Law Offices of James W. Mallonee, P.A.
Port Charlotte 941-206-2223
Venice 941-207-2223
Helping individuals & families across Florida with their legal matters since 2005

Notice of Commencement

So you’ve decided to improve your real property by adding on a new addition or possibly building a new home. There are a few duties under Section 713 Florida Statutes that you as a homeowner should be aware of before breaking ground. This article examines your duty to record a Notice of Commence and its purpose. Future articles will examine other aspects that you need to be aware of that are inherent when improving your real property.

Whenever you begin the task of improving your real property, you as the property owner have a duty to record a Notice of Commence with the Clerk of Court in the County where the property is located unless you have obtained a Construction Loan for such improvements. In that case, your lender assumes the duty to record the Notice of Commencement. There are some general exceptions to when a Notice of Commencement is not required, such as subdivision improvements; when the prime contract is less than $2,500.00; and, when a prime contract for HVAC repair or replacement has a total value of less than $5,000.00.

A Notice of Commencement contains the following general information:

  • the names and addresses of the owners of the property;
  • the legal description of the property;
  • the name, address, and phone number of your General Contractor;
  • the general improvement to be made to the property;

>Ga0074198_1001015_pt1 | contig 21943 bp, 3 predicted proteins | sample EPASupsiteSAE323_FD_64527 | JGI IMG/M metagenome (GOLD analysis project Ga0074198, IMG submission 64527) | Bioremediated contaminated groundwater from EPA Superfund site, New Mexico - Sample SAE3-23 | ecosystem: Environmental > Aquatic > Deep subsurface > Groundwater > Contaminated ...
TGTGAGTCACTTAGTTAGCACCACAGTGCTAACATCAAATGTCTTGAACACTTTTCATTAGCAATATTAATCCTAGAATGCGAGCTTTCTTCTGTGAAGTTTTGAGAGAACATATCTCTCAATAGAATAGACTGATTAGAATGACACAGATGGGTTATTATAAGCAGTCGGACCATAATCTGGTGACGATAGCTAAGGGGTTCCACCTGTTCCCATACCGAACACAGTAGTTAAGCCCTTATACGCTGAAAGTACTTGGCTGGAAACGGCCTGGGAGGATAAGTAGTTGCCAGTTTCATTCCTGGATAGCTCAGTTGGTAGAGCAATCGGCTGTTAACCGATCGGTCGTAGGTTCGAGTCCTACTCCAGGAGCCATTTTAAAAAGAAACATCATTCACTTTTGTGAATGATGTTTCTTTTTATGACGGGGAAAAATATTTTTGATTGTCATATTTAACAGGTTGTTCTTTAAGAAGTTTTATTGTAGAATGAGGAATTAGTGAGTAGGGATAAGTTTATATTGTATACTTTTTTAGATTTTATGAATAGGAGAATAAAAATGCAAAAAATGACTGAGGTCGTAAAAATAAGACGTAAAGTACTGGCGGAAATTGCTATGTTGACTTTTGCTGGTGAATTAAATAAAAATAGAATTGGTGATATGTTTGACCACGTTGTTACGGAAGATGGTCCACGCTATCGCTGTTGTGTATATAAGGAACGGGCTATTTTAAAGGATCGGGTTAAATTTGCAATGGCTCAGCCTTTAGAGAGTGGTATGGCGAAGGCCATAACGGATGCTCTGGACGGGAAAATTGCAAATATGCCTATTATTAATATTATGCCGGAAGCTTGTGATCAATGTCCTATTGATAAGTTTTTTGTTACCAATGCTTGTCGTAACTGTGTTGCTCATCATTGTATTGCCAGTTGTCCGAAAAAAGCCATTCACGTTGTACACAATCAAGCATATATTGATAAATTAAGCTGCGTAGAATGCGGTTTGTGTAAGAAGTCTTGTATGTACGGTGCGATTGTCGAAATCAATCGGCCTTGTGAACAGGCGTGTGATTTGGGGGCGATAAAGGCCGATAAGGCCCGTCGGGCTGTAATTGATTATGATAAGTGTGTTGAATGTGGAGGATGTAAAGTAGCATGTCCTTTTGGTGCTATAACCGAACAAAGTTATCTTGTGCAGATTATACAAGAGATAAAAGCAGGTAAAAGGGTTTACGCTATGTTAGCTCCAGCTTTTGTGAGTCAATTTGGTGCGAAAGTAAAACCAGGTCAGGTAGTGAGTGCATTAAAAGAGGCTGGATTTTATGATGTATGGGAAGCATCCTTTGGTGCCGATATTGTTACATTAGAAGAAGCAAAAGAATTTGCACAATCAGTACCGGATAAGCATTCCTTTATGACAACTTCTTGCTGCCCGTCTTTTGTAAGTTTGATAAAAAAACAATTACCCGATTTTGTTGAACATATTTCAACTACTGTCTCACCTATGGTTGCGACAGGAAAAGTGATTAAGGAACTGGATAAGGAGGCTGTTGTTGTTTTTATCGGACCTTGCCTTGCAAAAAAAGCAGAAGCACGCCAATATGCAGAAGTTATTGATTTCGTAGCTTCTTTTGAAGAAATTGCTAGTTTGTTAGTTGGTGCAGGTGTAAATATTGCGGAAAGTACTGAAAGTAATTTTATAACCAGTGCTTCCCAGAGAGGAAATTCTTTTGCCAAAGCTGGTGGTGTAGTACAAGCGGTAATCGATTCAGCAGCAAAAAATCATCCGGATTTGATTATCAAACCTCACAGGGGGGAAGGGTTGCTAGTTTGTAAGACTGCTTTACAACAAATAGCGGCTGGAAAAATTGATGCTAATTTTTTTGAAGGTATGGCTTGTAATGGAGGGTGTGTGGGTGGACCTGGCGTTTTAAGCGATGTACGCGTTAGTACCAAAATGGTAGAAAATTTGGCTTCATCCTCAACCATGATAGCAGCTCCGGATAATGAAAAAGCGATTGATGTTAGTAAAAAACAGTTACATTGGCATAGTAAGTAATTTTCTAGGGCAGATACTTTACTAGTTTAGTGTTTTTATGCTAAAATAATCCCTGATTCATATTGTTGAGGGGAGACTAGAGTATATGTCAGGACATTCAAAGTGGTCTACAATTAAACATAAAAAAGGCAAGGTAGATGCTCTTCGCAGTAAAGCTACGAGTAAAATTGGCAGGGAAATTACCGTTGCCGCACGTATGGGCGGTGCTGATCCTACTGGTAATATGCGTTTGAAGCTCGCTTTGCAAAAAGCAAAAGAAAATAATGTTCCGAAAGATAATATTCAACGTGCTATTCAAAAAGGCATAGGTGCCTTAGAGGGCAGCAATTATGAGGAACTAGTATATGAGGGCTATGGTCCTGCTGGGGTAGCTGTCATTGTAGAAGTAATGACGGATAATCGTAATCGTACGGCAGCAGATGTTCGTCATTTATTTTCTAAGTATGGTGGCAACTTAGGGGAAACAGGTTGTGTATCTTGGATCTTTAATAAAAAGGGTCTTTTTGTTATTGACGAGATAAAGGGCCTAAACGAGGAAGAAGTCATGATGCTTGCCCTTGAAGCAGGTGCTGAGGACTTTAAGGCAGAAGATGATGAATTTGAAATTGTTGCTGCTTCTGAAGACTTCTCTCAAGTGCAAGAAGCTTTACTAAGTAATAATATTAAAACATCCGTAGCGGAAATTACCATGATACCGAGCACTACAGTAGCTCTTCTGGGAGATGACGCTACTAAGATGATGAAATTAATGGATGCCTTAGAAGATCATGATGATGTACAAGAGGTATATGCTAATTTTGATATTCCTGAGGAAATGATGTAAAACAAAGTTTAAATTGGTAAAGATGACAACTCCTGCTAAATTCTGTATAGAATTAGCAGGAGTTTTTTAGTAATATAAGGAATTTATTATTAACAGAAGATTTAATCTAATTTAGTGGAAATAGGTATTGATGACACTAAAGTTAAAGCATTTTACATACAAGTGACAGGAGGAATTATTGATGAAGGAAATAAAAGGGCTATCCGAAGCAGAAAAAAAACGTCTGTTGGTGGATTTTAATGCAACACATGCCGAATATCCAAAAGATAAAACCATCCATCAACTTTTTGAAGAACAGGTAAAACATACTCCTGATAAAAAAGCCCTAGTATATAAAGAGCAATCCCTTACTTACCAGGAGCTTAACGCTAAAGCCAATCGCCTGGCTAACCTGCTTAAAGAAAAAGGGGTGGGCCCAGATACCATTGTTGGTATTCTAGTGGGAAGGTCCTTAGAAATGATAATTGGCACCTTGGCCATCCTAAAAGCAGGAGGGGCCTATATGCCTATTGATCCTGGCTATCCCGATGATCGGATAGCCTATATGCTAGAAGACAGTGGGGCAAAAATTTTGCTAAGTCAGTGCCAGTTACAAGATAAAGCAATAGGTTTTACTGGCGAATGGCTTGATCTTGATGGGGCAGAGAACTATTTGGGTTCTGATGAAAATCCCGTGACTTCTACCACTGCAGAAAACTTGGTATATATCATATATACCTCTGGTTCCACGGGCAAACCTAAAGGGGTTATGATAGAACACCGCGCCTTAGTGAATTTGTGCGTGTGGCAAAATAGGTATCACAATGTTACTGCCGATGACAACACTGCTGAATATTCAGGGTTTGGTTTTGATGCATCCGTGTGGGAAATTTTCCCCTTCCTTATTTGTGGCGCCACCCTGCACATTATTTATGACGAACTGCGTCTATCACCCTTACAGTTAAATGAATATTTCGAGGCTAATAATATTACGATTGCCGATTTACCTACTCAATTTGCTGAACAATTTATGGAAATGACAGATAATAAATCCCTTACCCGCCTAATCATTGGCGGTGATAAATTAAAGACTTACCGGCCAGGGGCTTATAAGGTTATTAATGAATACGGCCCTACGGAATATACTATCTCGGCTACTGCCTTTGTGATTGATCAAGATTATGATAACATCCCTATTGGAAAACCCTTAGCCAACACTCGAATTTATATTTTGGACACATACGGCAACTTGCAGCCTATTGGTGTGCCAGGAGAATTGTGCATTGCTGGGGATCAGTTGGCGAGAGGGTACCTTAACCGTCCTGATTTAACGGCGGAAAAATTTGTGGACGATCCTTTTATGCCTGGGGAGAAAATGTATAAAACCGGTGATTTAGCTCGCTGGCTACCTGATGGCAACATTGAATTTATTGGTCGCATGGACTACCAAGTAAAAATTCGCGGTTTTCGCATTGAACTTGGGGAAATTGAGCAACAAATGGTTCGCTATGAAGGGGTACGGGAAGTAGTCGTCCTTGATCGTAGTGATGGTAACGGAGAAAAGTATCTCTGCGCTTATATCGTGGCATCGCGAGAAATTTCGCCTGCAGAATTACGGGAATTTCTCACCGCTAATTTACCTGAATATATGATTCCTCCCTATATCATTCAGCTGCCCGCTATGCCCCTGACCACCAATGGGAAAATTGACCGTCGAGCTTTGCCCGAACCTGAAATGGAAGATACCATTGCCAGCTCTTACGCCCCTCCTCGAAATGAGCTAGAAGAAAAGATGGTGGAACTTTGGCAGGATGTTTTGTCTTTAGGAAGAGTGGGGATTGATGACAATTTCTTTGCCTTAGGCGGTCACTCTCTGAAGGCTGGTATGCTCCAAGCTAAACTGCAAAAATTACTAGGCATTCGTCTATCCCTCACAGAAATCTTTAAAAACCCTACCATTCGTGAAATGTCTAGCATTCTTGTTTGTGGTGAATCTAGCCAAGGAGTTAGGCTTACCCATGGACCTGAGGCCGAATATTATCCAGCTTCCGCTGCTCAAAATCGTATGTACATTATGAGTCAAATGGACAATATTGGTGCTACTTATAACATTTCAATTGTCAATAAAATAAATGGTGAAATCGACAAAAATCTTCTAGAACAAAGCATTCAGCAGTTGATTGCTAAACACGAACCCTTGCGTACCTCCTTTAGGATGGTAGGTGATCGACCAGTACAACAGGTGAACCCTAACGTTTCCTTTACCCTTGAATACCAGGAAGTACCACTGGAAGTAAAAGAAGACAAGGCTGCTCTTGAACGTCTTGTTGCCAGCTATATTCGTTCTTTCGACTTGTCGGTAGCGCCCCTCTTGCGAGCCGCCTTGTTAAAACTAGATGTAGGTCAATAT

• the name and address of the company who is bonding the work and the amount and type of bond;
  • the name, address and phone number of the Lender;
  • the name, address and phone number of the person within the State of Florida where notices (e.g. Notice to Owner) can be sent;
  • the name, address and phone number of an additional person (other than the owner) who can receive Notices; and,
  • the expiration dated of the Notice of Commencement if different than one year.

Once the Notice of Commencement is recorded, the homeowner has a duty to post a copy of it at the site where the improvements are to take place.

Prior to commencing the improvements to your real property, a permit is required from the County Building Department. The Building Department will likely require that a notice of commencement be recorded unless you fall into one of the exceptions previously mentioned.

One of the primary purposes of the Notice of Commencement is to inform individuals who may will be working on your property with the information necessary to serve notice to you, your contractor, surety and lender that they are entering your property to make improvements and if they are not paid, will have a right to place a lien on your property. In essence, the Notice of Commencement serves as a means of providing the addresses of the relevant people who must be notified when problems arise and making those persons aware of which property is the subject the problem (e.g failure to promptly pay).

The other purpose of a recorded Notice of Commencement is assure that the Building Department will inspect your property. It also serves as one of many factors used by a Homeowner to protect themselves from having to pay an amount greater than their contracted price in the event disputes occur and an individual who performed improvements on your property was not paid. This is commonly referred to as the proper payments defense.

In essence, before improving your real property, make certain that you first complete and record a Notice of Commencement and post it on the site where the improvements will be completed.

Next week we’ll cover the aspects of a form called “Notice to Owner.”

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